Hauling the News to 11,000 feet
I WOULD agree: There's more truth to walking along a mountain ridge, arms out like an angel, as sun, snow, and wind rifle you with shooting crystal, than to watch it from below through the windows of a country club. It was on the ridge that I discovered my friend's ability to do his job. We had been driving below those mountains all night, on a grimy paper route that took us from a plains city across two passes in dark, cold fog to towns scattered across the San Luis Valley, so that morning residents could feel connected to the world by a fresh paper with that day's date on it.Skip to next paragraph
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Three o'clock in the morning towns, asleep, turned off, except for an occasional leftover holiday home with a string of colored lights in front of snowy elms. Towns with small showy high schools boasted turrets or a sign that said, ``Jack Dempsey passed through these halls,'' - perhaps he had had to fight his way out of this freezing agricultural high plain that could produce a fog below zero from geothermal holes.
I mused that if a car left you off among the great distances between Manassa and Hooper, or Center and Antonio, in this one place in the inner Rockies where roads are geometric, the brown, boiling, freezing ground clouds would leave no trace of your attempt to walk to safety, in winter.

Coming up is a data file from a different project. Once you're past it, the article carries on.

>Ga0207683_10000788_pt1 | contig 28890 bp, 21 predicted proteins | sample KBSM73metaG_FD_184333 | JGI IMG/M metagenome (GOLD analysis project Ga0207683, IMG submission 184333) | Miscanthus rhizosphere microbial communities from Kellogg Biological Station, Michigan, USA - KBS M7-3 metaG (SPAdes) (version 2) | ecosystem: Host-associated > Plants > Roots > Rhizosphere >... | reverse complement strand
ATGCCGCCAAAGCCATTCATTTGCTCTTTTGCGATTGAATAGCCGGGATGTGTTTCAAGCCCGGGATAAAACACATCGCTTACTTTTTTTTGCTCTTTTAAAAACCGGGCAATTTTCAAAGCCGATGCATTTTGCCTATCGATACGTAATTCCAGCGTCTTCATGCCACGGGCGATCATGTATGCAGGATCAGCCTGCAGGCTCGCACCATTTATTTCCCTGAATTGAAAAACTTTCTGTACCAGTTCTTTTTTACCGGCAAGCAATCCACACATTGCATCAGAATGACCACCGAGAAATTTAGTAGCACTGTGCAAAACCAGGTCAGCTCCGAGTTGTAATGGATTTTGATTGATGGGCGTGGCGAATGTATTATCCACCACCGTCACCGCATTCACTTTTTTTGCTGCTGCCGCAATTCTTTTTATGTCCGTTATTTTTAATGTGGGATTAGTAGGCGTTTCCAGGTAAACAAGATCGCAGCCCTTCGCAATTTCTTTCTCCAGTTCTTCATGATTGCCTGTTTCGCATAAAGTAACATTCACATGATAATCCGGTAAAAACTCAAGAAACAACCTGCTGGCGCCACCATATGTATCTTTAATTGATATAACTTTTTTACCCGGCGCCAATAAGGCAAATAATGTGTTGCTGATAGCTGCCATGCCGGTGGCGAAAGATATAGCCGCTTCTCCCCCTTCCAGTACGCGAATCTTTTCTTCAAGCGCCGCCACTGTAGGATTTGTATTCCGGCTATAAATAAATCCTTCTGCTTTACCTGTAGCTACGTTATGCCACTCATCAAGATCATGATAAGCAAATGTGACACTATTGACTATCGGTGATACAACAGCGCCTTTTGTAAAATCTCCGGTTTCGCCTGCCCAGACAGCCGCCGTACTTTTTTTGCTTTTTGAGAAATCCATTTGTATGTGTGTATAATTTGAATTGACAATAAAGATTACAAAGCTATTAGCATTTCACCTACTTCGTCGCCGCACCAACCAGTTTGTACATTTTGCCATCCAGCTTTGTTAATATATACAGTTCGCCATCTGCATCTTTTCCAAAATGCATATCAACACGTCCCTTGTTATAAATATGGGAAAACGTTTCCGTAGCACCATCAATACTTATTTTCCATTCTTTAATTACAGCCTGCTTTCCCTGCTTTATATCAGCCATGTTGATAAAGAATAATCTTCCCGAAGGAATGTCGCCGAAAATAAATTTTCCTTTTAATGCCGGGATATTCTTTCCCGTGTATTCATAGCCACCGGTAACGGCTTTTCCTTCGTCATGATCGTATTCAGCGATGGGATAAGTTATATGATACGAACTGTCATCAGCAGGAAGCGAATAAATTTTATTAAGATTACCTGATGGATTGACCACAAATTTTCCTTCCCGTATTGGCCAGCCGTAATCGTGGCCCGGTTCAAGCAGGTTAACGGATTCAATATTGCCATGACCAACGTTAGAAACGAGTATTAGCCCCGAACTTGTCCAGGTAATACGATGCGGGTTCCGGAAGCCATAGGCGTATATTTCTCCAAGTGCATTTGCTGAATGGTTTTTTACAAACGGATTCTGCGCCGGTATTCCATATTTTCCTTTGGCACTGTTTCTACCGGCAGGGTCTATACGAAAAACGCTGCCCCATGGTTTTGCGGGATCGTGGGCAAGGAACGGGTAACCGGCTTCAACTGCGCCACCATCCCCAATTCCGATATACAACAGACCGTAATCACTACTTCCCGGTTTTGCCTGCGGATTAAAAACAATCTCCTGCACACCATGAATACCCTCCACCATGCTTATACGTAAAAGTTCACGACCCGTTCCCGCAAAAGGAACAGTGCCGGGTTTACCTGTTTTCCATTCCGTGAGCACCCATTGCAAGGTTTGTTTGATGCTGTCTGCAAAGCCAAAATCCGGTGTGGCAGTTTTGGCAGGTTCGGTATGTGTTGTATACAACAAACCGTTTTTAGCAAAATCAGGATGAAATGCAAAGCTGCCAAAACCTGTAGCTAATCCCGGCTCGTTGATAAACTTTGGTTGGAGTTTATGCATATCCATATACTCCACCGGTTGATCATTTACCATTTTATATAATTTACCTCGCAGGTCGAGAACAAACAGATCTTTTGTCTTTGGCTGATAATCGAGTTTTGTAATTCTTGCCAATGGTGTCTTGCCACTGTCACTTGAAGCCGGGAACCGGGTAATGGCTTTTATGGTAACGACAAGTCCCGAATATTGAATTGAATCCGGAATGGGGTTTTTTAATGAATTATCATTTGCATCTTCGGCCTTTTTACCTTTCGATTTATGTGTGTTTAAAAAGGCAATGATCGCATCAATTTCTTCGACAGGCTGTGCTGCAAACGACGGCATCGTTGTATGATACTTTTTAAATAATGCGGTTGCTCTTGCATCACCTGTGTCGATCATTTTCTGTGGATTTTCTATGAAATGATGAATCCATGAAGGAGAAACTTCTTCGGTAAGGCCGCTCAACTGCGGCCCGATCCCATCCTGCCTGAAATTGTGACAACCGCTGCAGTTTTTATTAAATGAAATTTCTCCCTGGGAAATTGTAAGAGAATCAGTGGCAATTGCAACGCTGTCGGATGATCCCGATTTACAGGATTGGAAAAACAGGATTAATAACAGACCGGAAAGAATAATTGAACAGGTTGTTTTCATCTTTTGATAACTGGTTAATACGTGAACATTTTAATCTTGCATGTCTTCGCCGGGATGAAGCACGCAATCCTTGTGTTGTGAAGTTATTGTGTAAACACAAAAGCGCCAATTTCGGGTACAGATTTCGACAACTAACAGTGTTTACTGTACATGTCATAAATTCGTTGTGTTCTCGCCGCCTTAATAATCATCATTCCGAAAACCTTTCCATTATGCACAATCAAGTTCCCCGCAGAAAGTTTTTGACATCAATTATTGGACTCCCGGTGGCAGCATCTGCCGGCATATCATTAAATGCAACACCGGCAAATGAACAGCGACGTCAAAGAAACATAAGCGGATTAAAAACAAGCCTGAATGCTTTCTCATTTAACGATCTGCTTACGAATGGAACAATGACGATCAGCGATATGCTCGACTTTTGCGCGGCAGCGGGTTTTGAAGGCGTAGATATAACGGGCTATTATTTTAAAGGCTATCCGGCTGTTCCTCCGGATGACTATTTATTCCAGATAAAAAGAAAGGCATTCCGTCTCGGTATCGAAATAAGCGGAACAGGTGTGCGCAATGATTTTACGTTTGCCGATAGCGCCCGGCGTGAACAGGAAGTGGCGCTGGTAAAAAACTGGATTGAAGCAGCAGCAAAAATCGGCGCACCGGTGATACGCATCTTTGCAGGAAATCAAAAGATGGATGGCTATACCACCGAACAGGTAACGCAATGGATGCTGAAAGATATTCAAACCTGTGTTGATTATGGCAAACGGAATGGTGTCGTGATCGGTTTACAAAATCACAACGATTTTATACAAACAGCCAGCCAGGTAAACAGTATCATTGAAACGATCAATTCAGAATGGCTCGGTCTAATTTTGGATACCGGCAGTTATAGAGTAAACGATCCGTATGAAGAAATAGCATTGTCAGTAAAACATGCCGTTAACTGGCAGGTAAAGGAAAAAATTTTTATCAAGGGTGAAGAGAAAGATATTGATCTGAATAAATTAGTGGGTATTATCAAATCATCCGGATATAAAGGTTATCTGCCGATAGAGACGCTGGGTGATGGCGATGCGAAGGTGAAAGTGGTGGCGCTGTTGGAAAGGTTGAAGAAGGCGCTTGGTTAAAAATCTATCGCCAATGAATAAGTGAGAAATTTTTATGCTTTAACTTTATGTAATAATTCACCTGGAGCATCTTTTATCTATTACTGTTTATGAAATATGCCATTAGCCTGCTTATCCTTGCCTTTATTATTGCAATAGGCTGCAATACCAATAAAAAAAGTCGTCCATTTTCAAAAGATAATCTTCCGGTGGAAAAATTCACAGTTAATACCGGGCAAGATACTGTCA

My friend did this route for minimum wage and no perks but the use of a truck, an old hand-me-down that leaked freezing air on my side. The heater was great if you intermittently cut it off for half an hour so it could build up heat again.
I went along to meet my friend's friends of the night, the people who manned the presses at the city journal, enjoying their 1 a.m. esprit de corps, the grumpy post-office workers who rolled up their dock doors long enough for us to swing the heavy bundles up on the cement, the evangelical women who ran an all-night caf'e to catch the bar flies at closing 2 a.m. The women alternately read their Bibles and did crosswords, kept a place with clean curtains and warmth and nutritious food. We also met those guardians of the night, the dogs of sleeping children in neighborhoods where we were considered invaders.
But our steady fellowship of the night was the Denver Post truck, an enormous modern luxury liner, which we kept meeting at lonely field crossroads, so that it made us feel proud that our little mission was in an area important to the big boys too.
``If we had a truck like that..., '' I said to my friend on a heater break.
``It's a monster,'' he replied. ``A wind would blow it off the pass.''
I went along to see all this, but also to see how my friend did it. His wife worried about his doing a 400-mile run six nights a week, trying to sleep in the day, especially after six months into it a train had demolished one of the company's earlier tin lizzies at a poorly marked crossing. My friend came out in one piece and went back at it. It seemed a good idea that he have someone with him out there.
``How do you keep doing this?'' I asked him. He had taught history at a local community college. Now he ``subbed'' when he could at a high school, sometimes going two days without rest. No, he didn't point to his wife and six-year-old boy, he said, ``Come along. I'll show you.''